Back in June 2014, my cousin Andrea and I decided to try out this parkrun thing people kept telling us about… and it turns out it totally changed the past couple of years for us!
I generally didn’t miss running a parkrun unless I was volunteering or sunning myself, Andrea occasionally missing after a couple of gins on a Friday night! It’s taken a little longer than planned as I was on schedule to do this on 5 August 2017 until during my pregnancy I had to put an early stop to my running! Andrea is my cousin but we were that close when we were younger. We started to run together and she was my first proper running partner and I can’t think of anyone I’d rather share the 100 with.
As I have reflected on the past 100 runs I have realised that turning up that morning back in June 2014 has given me more than a t-shirt with 100 on the back. I came along that day because I wanted to improve my running after agreeing to support a friend at Race for Life. I teach fitness classes and enjoy exercise but back then I hated running. I wasn’t able to run very far and I thought I would never improve.
I continued to do parkrun each week slowly seeing improvements then started to run with Andrea in the week too. In 2016 this led to me starting my own running group where we are both now Run Leaders. We even won the Run Leader/Group of the Year at the regional England Athletics Volunteer Awards in 2017. Not bad for someone who hated running.
The volunteering side of parkrun has had a huge impact too. I started to support my local event, Oakwell Hall parkrun, when it needed volunteers. I decided to give the role of Run Director a go, I was told that I’m good at projecting my voice (I think they meant I was quite loud!). I soon found myself volunteering most weeks so even when running I would set up or help with the results.
Amanda, the Event Director at Oakwell Hall parkrun, has always been a brilliant support and after some chatting she decided she would like to share the load, inviting me to become Co-Event Director with her. I was so pleased and proud to be involved even more with such a brilliant event.
Since then I have become a volunteer Outreach Ambassador for junior parkrun. This has given me the chance to go into a number of schools to tell children about junior parkrun. I love asking “who has ever been to a parkrun?” and some of the kids putting their hands up! This also gave me chance to work with a couple of parkrun STARS, George and Leah. If you don’t know what a STAR is you should check this out here. More recently I have joined the parkrun UK team as a volunteer Social Media Ambassador too.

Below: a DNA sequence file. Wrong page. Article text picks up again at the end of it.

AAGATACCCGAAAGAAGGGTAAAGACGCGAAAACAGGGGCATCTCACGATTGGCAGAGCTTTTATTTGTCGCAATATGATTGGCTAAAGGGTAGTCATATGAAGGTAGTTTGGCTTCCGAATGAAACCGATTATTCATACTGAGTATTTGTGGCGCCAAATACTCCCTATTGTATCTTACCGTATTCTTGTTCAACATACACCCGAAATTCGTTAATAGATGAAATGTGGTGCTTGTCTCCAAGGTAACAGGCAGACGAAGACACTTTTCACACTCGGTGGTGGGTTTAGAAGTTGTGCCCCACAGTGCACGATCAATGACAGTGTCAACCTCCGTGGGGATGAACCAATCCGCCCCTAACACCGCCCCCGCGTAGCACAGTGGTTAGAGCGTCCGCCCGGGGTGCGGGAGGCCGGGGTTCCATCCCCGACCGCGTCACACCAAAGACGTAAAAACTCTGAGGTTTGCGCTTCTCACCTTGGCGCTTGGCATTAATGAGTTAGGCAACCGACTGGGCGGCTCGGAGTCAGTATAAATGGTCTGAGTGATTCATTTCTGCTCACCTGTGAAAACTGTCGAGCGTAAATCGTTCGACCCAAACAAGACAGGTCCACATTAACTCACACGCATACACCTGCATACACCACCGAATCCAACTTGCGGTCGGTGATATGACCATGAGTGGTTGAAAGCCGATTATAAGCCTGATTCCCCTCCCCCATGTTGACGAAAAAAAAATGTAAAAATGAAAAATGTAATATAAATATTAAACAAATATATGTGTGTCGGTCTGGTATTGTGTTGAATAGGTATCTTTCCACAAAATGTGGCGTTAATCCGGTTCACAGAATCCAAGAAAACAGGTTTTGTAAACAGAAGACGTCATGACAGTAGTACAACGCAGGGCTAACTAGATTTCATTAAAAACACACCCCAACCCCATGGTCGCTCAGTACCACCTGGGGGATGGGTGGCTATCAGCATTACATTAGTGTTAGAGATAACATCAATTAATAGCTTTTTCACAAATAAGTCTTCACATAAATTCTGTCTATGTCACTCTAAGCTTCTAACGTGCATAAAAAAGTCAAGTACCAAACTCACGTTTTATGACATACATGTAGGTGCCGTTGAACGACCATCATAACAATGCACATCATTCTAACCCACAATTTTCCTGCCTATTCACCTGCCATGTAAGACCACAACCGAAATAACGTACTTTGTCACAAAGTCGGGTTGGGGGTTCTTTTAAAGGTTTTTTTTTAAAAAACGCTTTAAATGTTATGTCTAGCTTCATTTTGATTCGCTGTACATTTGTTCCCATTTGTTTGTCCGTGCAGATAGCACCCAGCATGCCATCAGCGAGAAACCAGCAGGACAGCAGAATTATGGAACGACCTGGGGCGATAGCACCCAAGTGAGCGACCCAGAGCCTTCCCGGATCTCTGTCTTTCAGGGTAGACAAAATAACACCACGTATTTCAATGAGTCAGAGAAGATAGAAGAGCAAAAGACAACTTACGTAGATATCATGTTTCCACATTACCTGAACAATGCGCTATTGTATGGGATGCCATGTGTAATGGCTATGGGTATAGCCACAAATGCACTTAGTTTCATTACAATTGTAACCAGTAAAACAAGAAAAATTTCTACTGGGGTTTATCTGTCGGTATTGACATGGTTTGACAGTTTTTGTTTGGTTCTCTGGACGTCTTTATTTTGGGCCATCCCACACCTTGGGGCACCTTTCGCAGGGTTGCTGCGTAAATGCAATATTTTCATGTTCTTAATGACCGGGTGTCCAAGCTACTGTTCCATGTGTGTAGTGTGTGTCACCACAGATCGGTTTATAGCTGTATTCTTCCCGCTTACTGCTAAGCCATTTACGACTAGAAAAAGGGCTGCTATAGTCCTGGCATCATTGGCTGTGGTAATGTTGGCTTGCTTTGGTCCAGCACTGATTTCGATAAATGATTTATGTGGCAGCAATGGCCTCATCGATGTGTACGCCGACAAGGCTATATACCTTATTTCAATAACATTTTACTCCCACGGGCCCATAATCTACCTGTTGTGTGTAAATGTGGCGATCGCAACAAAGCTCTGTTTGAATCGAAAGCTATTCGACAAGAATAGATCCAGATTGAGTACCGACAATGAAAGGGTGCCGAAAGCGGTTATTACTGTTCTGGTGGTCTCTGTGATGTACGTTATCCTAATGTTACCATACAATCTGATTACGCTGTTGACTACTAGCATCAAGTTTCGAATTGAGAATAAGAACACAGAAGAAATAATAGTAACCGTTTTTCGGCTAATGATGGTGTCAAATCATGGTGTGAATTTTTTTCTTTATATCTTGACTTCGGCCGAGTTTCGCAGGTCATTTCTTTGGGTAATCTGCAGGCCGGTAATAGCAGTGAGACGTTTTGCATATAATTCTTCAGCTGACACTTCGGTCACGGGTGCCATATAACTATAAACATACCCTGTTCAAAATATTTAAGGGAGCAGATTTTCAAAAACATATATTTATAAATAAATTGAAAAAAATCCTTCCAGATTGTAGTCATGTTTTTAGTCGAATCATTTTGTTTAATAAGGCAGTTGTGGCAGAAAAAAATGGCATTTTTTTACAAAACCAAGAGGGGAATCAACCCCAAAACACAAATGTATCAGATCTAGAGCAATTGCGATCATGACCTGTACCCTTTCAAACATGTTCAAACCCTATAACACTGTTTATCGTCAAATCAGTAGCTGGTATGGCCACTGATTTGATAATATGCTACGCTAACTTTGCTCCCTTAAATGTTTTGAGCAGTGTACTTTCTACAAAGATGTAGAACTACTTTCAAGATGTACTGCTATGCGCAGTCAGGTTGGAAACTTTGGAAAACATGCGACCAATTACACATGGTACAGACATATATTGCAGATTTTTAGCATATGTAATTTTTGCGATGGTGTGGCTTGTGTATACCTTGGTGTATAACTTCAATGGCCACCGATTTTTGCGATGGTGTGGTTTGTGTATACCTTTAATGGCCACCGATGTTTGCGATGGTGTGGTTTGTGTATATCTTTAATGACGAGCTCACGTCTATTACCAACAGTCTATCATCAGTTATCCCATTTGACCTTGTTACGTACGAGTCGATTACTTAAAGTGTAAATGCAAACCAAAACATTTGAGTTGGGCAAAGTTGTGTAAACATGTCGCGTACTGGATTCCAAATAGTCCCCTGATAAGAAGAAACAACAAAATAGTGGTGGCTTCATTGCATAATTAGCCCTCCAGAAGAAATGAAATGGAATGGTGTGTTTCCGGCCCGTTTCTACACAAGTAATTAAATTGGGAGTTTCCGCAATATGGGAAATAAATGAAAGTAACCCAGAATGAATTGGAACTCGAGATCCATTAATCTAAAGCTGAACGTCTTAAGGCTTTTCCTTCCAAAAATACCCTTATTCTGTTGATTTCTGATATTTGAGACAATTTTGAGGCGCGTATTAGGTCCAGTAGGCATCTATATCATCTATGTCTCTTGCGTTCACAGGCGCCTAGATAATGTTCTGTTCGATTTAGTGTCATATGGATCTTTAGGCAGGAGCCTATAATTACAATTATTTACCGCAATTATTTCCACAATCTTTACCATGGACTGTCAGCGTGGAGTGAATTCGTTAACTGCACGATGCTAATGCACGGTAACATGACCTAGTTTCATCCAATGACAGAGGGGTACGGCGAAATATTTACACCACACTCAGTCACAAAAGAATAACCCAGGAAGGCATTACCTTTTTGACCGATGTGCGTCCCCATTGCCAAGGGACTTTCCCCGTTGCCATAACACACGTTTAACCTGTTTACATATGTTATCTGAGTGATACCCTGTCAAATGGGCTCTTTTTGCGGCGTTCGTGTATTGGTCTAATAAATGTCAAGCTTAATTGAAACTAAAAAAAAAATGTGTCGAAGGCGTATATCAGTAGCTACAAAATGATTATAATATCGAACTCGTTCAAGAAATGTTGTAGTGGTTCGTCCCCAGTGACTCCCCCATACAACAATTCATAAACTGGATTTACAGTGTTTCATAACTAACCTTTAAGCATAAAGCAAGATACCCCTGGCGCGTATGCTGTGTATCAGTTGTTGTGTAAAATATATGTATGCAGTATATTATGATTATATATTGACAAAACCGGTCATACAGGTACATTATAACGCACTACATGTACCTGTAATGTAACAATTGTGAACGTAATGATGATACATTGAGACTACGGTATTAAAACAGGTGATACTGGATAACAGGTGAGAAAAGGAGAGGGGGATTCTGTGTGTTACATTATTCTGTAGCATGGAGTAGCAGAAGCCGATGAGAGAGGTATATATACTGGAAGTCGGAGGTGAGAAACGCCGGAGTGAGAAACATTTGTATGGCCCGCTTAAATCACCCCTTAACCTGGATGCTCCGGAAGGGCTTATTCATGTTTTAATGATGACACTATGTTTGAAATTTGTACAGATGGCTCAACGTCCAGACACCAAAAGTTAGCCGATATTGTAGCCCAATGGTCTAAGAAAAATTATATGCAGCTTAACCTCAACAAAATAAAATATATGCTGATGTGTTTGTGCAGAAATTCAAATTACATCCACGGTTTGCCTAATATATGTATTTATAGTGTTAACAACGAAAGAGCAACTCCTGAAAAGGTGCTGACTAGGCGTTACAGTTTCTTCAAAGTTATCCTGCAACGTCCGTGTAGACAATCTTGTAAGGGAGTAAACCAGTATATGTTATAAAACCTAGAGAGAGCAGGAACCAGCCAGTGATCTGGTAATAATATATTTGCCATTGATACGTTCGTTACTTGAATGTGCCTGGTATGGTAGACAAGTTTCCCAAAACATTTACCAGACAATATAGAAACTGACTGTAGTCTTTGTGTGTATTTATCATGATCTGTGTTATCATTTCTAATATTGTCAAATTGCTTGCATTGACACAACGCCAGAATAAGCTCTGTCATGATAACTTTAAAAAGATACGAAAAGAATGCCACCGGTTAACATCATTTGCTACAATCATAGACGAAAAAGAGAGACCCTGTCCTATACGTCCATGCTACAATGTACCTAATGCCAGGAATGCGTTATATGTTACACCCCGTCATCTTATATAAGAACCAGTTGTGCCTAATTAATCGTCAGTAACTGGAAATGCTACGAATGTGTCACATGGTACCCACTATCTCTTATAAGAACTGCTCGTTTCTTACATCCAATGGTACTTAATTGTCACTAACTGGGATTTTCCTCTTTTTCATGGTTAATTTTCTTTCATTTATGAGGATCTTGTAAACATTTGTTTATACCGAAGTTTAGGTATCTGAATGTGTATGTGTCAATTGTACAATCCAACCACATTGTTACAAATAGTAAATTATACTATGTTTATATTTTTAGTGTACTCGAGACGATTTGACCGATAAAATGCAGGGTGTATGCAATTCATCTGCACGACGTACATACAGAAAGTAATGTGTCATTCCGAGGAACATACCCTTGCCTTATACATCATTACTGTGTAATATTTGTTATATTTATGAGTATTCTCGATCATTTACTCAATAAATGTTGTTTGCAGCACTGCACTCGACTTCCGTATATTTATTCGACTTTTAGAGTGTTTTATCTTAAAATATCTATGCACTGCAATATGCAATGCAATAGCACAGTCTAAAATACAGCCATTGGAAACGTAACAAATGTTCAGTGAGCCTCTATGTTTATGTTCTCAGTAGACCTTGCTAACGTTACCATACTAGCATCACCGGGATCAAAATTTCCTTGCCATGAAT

That may seem like a lot of volunteering, but over the past year it has been such a support. Last year during my pregnancy I was stopped from running at around 16 weeks and even told not to walk more than two miles per day. For someone who exercises at least six days a week this was difficult, but turning up at parkrun every Saturday during this time helped me in so many ways. I got to talk to all the parkrun friends I’ve made and cheer everyone on. I volunteered whenever I could. It helped me stay involved and feel like I wasn’t missing out on a run because I was just there enjoying the atmosphere. This was a huge comfort to me. Volunteering makes me feel so good and it was chance to get out of the house and enjoy the social side of parkrun.
So, for anyone wondering whether they should go to parkrun for the first time, I would say do it! I’ve met some friends for life. And anyone who is wondering whether they should volunteer I would say definitely. It’s helped me in so many ways and I’ll forever be grateful for what Paul Sinton-Hewitt has created.
My parkrun barcode identifies me as A1562206, my best friend who runs ahead of me calls me Paul, the two conscripts I drag and cajole around the course know me as “Dad”. However, after every 10 or 12 parkruns I volunteer, and on those days I am known to most parkrunners as “Shouty Bearded…
In September 2017 I participated in the Wetherby 10k, which takes place around town centre. As I ran over the bridge towards HM YOI Wetherby, a male juveniles prison where I am employed as a social worker, I started to think about the benefits of running for young people who are remanded or sentenced to…